I will apply to both industry and academia while graduating with a PhD in math, but I'd prefer the industry.

The deadline to commit for the academia position is very early (end of Winter?). But one can apply for jobs in industry much later after that deadline, until graduating, which is until May-August.

There is this weird situation, where one can get an acceptance from academia, but decline it and later not getting any job in industry at all, and then it is late to pick up back the declined position from academia. On the other hand, accepting the position in academia, then getting job from industry and telling that "I changed my mind" must be highly unethical (and uncommon?).

These worries are partially based on the personal stories that currently international math grad student have much more chances to get a position in academia, then to get an industry job (any math related). Supposedly, the job market still didn't heal after the covid mess.

As an international student in the US, there is no chance to stay and keep applying to jobs after graduating. If you don't get anything, then you go home, and have very little chances to return. Is there any workaround on this? If I want an industry more than academia, do I have to risk not getting both or is there anything I'm missing?

  • 2
    Successful careers in academia and the commercial sector, for example, are quite different from each other. No one can predict the future, but this is probably a good moment to reflect on what you’d like to happen. Commented Apr 14 at 0:55
  • 3
    I would not recommend taking an academic job unless you're sure that's the direction you want to go. Very few people will actually be able to get a permanent tenure track job so if you aren't positive academia is something you want you shouldn't waste your time with the low salaries before you end up in industry anyways. Then your problem is solved.
    – Bryan Krause
    Commented Apr 14 at 1:29
  • @BryanKrause If there are 2 choices: not applying to postdocs and not getting an industry job and having to leave the US, and doing a postdoc for a year and then finding an industry job in the US; then second option is more reasonable. But I want also to hear about the ethics behind. Salary is not a concern at all. I would do a food delivery as well, but the law prohibits doing non-(school major) related job.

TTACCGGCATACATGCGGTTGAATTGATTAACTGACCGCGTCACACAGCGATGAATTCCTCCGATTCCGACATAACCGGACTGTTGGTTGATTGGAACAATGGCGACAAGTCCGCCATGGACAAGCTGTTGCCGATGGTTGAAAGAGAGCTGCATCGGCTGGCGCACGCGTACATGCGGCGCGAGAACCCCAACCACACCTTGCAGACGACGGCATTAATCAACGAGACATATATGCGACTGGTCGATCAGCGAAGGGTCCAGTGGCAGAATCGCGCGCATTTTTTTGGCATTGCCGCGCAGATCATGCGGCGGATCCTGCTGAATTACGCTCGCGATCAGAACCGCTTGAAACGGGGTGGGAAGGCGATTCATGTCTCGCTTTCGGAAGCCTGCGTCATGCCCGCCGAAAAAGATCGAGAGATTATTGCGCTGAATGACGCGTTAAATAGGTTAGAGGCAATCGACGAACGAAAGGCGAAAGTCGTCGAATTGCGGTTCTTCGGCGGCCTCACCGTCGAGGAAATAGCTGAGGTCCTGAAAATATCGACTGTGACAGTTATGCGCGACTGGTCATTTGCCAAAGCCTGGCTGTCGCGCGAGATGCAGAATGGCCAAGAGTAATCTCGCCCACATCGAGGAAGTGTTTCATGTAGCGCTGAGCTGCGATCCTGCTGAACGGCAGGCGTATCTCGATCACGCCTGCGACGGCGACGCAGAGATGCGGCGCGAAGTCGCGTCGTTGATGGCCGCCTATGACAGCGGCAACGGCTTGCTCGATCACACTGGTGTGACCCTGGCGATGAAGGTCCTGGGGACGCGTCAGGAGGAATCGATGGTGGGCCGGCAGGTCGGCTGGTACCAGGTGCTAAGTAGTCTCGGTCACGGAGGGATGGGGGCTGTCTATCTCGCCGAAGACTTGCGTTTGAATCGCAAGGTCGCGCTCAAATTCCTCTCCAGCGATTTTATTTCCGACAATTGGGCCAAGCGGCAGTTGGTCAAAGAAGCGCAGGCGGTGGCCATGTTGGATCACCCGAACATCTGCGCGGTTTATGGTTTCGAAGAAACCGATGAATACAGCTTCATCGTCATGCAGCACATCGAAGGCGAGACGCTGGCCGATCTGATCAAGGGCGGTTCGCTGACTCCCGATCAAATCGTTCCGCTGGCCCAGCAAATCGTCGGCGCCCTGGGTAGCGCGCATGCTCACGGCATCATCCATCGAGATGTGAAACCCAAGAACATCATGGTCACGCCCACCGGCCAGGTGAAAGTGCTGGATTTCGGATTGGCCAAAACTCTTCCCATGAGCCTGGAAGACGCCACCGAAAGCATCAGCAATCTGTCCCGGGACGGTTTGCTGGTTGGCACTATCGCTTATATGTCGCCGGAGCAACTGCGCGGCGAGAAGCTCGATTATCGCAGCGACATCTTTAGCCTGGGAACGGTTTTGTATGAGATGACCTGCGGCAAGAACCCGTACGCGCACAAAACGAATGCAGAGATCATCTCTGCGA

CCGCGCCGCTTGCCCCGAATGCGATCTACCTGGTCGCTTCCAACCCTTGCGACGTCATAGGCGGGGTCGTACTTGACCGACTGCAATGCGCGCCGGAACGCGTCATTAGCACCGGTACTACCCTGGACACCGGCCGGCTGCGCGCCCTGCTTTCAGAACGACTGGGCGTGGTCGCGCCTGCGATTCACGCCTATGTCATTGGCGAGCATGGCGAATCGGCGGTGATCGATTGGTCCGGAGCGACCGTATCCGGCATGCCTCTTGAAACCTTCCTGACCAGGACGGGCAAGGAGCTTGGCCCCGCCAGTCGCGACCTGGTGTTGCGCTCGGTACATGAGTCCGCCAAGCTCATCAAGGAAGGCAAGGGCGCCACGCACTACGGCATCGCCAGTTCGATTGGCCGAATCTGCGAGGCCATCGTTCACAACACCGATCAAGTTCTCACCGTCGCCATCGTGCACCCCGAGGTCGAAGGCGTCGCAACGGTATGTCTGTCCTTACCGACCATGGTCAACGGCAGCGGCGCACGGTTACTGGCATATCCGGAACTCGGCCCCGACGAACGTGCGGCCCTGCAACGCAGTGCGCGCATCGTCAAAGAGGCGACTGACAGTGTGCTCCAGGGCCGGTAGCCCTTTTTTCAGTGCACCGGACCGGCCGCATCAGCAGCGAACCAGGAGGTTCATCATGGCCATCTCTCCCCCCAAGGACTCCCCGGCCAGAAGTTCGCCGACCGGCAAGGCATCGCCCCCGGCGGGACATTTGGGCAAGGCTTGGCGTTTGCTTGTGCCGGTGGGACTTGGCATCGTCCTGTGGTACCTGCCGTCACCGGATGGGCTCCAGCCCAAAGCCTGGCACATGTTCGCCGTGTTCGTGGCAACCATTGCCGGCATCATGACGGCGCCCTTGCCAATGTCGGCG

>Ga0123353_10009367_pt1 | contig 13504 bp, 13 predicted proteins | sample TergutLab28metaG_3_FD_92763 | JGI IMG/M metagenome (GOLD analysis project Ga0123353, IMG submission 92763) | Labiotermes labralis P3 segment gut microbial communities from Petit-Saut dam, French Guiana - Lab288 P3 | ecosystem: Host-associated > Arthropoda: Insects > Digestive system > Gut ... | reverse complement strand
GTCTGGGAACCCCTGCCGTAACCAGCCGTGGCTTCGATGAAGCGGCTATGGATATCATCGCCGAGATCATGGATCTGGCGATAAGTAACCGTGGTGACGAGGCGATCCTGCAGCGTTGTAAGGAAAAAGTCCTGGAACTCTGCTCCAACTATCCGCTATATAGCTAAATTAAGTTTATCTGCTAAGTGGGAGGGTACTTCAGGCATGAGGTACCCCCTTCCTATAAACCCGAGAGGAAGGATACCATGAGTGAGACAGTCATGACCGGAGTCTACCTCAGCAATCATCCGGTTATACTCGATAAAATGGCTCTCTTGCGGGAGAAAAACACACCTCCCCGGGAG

– anonym
    Commented Apr 14 at 2:22
  • @AzorAhai-him- I didn't know that. Fixed.
    – anonym
    Commented Apr 14 at 2:35
  • 1
    Graduation dates can often be moved out, relieving some of the pressure. Talk to your advisor.
    – Jon Custer
    Commented Apr 14 at 15:31

1 Answer 1


Many math PhDs leave academia and end up working in industry. The best approach is to first decide which type of job you want, then craft your job search (and your activities) to maximize your chance of getting such a job. If you are quite sure that you want a job in industry instead of academia, then I don't see much point in applying for academia jobs at all.

On the other hand, accepting the position in academia, then getting job from industry and telling that "I changed my mind" must be highly unethical (and uncommon?).

I think the main concern is:

  1. Try as hard as possible to not screw over the department that gave you a job by leaving them short-handed on teaching. If you left in the middle of the semester, it would be terrible. If you're thinking of leaving academia, talk to the department chair about this so they can line up someone who can step in and teach in case you leave between semesters. Try to give them as much heads up as possible.

  2. For a research postdoc, try not to screw over the department by telling them you're leaving so late in the hiring season that they can't hire someone else to take the spot they offered you.

We've had faculty leave to take jobs in industry. The chair was aware the person might leave in May. I think the latest we were ever told someone was leaving was March and it was hard to hire that late in the season to cover the fall teaching but we managed. Knowing in February would have been a lot nicer. The market for teaching instructors is a bit later than the market for research postdocs or tenure track hires.

Is there any workaround on this? If a person wants industry more than academia, does one have to risk not getting both or is there anything I'm missing?

I think a good workaround would be to apply to industry jobs earlier, perhaps even the year before you plan to finish your PhD. My students often make connections in industry, do an internship, and later get a job offer designed to start when they finish their degree. That's harder for international students because your visa might not let you take a summer internship, but you can still create a relationship with a company and line up a job to start right when you finish your PhD.

You must log in to answer this question.

Not the answer you're looking for? Browse other questions tagged .